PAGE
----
Civic Identity, ‘Juvenile’ Status and Gender in Sixteenth and Seventeenth-Century Italian Towns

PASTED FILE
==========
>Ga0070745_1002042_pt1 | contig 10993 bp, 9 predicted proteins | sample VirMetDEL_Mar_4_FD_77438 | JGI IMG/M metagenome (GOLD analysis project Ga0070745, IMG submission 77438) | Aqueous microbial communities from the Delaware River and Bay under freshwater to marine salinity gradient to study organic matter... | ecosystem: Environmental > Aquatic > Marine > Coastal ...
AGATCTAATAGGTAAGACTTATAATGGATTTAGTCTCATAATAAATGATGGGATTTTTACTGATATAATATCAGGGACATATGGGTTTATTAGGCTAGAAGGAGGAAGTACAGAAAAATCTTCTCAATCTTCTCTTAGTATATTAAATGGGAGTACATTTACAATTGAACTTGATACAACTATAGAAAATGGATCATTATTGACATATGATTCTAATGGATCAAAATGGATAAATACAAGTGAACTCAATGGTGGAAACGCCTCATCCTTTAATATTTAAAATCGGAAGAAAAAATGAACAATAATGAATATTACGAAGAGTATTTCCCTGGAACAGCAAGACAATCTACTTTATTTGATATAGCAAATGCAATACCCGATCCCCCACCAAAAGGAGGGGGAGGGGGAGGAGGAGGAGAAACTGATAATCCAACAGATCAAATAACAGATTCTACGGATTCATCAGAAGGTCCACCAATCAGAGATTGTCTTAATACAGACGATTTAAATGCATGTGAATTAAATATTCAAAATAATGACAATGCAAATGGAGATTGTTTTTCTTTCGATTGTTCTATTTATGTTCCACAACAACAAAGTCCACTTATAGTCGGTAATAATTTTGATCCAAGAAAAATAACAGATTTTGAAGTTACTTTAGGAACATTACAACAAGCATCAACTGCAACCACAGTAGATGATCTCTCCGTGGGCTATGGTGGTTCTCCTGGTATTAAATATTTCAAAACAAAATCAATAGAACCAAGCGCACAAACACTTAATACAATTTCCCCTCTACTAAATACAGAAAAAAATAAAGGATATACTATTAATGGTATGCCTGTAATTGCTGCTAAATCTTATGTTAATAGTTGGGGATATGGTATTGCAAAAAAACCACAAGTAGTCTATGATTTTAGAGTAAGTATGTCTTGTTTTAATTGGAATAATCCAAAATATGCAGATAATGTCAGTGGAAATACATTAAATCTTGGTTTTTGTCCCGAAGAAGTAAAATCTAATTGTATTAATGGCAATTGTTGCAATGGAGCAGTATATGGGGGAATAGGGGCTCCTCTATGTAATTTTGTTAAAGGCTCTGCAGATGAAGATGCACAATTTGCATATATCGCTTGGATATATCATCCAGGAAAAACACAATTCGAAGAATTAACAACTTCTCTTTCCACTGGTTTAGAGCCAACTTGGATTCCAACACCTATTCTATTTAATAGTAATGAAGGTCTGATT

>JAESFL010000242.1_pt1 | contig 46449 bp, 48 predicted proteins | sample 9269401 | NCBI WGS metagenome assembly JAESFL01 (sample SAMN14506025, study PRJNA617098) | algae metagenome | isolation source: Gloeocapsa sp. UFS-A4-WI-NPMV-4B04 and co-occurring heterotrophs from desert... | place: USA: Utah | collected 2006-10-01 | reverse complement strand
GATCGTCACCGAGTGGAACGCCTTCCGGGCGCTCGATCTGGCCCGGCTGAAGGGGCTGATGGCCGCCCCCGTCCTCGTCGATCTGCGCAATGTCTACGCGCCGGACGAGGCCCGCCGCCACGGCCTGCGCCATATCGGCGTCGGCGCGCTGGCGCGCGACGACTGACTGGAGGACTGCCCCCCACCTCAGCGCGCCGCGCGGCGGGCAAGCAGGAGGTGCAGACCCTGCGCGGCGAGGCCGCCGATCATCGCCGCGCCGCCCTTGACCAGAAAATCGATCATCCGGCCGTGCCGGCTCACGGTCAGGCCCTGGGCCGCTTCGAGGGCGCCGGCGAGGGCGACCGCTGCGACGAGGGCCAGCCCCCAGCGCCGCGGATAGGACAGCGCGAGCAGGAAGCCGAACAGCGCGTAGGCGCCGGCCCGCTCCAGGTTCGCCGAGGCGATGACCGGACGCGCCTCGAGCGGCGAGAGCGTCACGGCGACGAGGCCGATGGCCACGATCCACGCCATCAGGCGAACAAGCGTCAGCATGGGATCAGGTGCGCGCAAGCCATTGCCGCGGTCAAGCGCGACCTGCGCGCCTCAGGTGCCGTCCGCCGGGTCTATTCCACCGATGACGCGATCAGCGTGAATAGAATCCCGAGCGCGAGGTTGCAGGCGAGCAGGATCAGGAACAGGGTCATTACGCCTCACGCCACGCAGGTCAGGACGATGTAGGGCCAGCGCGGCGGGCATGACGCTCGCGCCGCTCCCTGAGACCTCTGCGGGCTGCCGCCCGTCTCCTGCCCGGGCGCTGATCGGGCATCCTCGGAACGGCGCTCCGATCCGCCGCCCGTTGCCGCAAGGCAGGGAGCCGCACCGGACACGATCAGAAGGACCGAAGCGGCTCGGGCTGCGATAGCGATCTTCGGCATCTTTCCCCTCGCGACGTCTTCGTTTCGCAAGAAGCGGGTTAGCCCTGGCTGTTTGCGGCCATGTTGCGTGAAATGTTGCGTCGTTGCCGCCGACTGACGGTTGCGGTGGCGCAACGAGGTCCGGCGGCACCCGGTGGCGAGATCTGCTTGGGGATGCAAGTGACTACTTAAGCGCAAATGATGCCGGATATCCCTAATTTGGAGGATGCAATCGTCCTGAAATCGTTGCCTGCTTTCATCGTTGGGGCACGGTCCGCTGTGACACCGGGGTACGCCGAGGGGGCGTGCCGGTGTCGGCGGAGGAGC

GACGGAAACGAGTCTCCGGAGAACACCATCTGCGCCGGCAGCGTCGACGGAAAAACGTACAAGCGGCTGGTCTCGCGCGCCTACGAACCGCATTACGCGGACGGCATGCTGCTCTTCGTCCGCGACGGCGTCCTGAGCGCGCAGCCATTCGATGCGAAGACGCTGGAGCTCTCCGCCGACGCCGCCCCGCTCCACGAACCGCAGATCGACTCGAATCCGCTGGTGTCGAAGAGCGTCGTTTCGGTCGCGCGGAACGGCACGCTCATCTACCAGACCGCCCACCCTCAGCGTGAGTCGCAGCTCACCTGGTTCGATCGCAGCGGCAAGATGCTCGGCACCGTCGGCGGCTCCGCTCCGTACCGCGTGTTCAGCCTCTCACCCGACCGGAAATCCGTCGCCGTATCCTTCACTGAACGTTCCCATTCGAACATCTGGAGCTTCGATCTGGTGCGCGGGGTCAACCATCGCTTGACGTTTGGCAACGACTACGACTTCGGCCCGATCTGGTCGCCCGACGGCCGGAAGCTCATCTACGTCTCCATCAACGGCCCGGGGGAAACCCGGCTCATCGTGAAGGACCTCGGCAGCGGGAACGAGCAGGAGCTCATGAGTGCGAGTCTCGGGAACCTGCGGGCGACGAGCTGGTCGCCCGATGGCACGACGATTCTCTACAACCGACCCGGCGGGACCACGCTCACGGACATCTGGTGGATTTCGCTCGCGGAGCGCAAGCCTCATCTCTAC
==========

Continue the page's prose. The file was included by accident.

This chapter explores the forms of civic identity of individuals excluded from full citizenship based on their gender identity. Rome is the main case study, but the chapter also draws on cases from studies of other Italian towns, including those on citizenship in Venice, boys' confraternities in Genoa and artisans' masculinity in Turin. By doing so, the chapter is built on premises that apply to all Italian towns: the relation between gender and exclusion in the cities and, specifically, on masculinity and civic identity. Starting from these premises, and relying on the notion of citizenship as access to the city, the chapter uses a case study that explores the forms of civic identity of those who are usually excluded from political participation. As the chapter has shown, the condition of employee, of serving someone else, was the common feature shared between apprentices, journeymen and children, relegating them, as Renata Ago has noted, to condition of 'real or fictitious juvenile status'.